DOUGLAS COUNTY, Colo. — A 62-year-old Florida man pleaded guilty to first-degree murder after deliberation Friday morning in the 1980 stabbing death of a radio station intern who vanished after getting off a bus in Englewood – a surprising development in a case that was cold for four decades.

Helene Pruszynski, 21, was found dead in a Douglas County field on Jan. 17, 1980, the day after she disappeared. Her killer tied her hands behind her, sexually assaulted her and stabbed her repeatedly in the back.

Pruszynski, a junior at Wheaton College in Norton, Mass., had come to Denver to intern at KHOW radio.

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Her slaying had been unsolved for nearly four decades when investigators used a new tool known as “genetic genealogy” to identify the man who admitted Friday to Pruszynski's murder: James Curtis Clanton.

"We saw in 15 minutes the just resolution of a case that was more than 40 years in the making," said 18th Judicial District Attorney George Brauchler.

Clanton was arrested Dec. 11 after Douglas County sheriff’s investigators surreptitiously collected a beer mug from a bar he had visited and had it tested for DNA.

That test showed a genetic match to DNA left on Pruszynski’s body and clothing, according to court documents obtained by 9Wants to Know.

Clanton waived extradition and was returned to Colorado two days after his arrest. He actually began his confession on the way to the airport in Florida.

"He really wanted to get it off his chest," said Tommy Barrella, a cold case lieutenant with the DCSO. 

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Clanton’s surprise decision to admit to the murder Friday came at what had originally been scheduled as a preliminary hearing in the case.

“This is a young girl who was just starting her life who came to Colorado to have an opportunity to make a difference,” Douglas County Sheriff Tony Spurlock said on Dec. 16 when he announced Clanton’s arrest. “She wanted to be in journalism. She wanted to be a part of a bigger story. She was involved in her choir at home, and from all accounts, was a wonderful, decent, nice young lady.”

While in Denver, Pruszynski was staying with relatives in Englewood. She regularly rode a bus to and from downtown Denver, where the KHOW studio was located at the time.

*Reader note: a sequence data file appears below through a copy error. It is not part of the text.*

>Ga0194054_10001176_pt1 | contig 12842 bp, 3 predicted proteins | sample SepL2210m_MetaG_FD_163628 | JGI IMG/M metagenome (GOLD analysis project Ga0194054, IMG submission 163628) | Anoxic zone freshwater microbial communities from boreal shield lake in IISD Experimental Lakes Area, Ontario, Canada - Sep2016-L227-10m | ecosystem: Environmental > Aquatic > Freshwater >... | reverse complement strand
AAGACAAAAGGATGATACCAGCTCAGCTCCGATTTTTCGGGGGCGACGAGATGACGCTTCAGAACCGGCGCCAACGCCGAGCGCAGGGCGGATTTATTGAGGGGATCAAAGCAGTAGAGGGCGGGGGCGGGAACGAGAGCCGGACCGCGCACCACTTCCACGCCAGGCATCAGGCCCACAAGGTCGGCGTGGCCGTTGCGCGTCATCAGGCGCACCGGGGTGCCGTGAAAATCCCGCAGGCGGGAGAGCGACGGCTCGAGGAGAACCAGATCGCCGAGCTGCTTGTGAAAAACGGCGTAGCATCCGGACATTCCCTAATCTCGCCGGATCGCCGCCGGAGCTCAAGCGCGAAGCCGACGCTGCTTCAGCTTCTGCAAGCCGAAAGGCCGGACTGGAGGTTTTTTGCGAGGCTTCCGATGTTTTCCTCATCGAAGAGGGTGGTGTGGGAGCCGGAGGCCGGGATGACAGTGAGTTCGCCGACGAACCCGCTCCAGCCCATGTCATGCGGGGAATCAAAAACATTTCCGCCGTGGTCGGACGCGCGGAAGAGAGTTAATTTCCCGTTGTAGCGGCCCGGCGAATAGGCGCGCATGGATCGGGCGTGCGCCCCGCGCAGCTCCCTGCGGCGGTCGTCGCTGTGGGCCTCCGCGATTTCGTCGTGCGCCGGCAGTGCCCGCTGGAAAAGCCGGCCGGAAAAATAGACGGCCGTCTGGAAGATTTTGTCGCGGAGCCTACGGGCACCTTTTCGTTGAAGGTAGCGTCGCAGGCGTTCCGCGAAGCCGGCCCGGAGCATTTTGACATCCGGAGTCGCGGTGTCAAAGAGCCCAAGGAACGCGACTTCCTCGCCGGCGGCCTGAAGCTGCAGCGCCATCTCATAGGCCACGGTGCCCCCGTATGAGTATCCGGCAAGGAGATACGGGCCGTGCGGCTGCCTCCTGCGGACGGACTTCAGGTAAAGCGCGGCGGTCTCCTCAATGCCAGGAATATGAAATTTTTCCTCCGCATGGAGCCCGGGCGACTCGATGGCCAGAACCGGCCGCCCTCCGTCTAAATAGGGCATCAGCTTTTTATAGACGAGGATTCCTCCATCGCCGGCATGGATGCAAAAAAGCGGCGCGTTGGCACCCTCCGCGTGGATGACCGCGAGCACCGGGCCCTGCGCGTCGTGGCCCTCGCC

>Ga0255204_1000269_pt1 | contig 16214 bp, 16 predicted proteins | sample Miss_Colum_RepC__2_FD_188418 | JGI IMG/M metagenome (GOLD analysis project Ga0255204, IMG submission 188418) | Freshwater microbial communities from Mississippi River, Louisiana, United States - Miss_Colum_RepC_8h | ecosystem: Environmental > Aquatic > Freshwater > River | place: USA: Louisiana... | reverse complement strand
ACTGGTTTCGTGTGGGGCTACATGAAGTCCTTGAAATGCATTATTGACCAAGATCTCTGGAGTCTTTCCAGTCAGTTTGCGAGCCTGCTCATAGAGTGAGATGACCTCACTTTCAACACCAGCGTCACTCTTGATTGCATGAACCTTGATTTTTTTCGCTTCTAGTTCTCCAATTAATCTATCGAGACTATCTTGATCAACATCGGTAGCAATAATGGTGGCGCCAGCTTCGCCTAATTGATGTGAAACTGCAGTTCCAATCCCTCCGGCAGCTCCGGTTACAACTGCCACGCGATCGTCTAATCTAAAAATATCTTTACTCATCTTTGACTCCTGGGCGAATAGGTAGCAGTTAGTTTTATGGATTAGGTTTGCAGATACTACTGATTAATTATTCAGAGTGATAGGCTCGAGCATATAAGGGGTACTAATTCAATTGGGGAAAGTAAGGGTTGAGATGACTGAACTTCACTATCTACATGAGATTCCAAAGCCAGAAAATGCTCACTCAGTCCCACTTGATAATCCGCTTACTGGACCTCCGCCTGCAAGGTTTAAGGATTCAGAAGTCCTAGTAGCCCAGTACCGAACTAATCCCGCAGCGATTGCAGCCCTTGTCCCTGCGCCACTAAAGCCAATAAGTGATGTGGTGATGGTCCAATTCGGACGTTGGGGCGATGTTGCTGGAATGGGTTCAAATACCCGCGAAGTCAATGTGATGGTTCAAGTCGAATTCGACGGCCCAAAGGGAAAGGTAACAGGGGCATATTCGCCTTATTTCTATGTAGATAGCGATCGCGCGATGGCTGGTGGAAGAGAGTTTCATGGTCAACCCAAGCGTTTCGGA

On the night she disappeared, she got off a Regional Transportation District (RTD) bus on Broadway near Union Avenue, but she apparently was kidnapped as she walked to the home where she was staying.

The case had been reinvestigated several times over the years.

But it wasn’t until the advent of a new technique that a suspect was identified.

Using DNA recovered at the crime scene, investigators focused first on finding relatives of the killer. That search eventually led them to Clanton, who was originally known as Curtis Allen White.

He had changed his name in Florida two years after Pruszynski's murder, according to court documents.

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Two Douglas County sheriff's investigators went to Florida, where they followed Clanton for six days in an effort to secretly obtain his DNA. They eventually recovered three mugs from a bar where he'd drank several beers.

DNA testing on one mug led to his arrest, according to court documents.

Detectives then made up a story that Clanton was the victim of financial crime in Colorado in order to get him to come with them for a voluntary interview, said Sgt. Attila Denes with DCSO.

During that interview, they worked to establish that Clanton was in Colorado when the crime occurred.

"He committed a knife-point rape in Arkansas for which he was convicted and served time," said Denes. "When he paroled from prison in Arkansas, he paroled to Colorado, actually to the home of the counselor that he had been working with in prison Arkansas. That was in Acres Green, which is in Douglas County, Colorado, that put him right in the immediate vicinity of the crime."

Investigators during the interview eventually showed him a picture of the victim and told him he was wanted for first-degree murder. Clanton initially proclaimed his innocence, but two days later, on his way to the airport back to Colorado, he confessed to the crime. 

"He gave, in my opinion, what was a thorough, graphic and detailed confession of every aspect of the crime," said Denes. "There was a lot of remorse during that. He shed a lot of tears."

Clanton also told the detectives he had many more years of freedom than he deserved and said he prayed for Helene and her family every night, according to Denes, who has conducted thousands of interviews. Denes noted that kind of remorse is unusual.

Clanton will be sentenced on April 10. He pleaded guilty to a class one felony that currently carries a life sentence, however, due to the laws that were in place in 1980 when the killing occurred, Clanton may apply for parole after serving 20 years of his sentence.

Given his age, Brauchler doesn't expect Clanton to get paroled.

"In many ways, he gave himself parole. Early. About 40 years' worth of parole before he came in and took responsibility," Brauchler said.

Contact 9NEWS reporter Kevin Vaughan with tips about this or any story: kevin.vaughan@9news.com or 303-871-1862.

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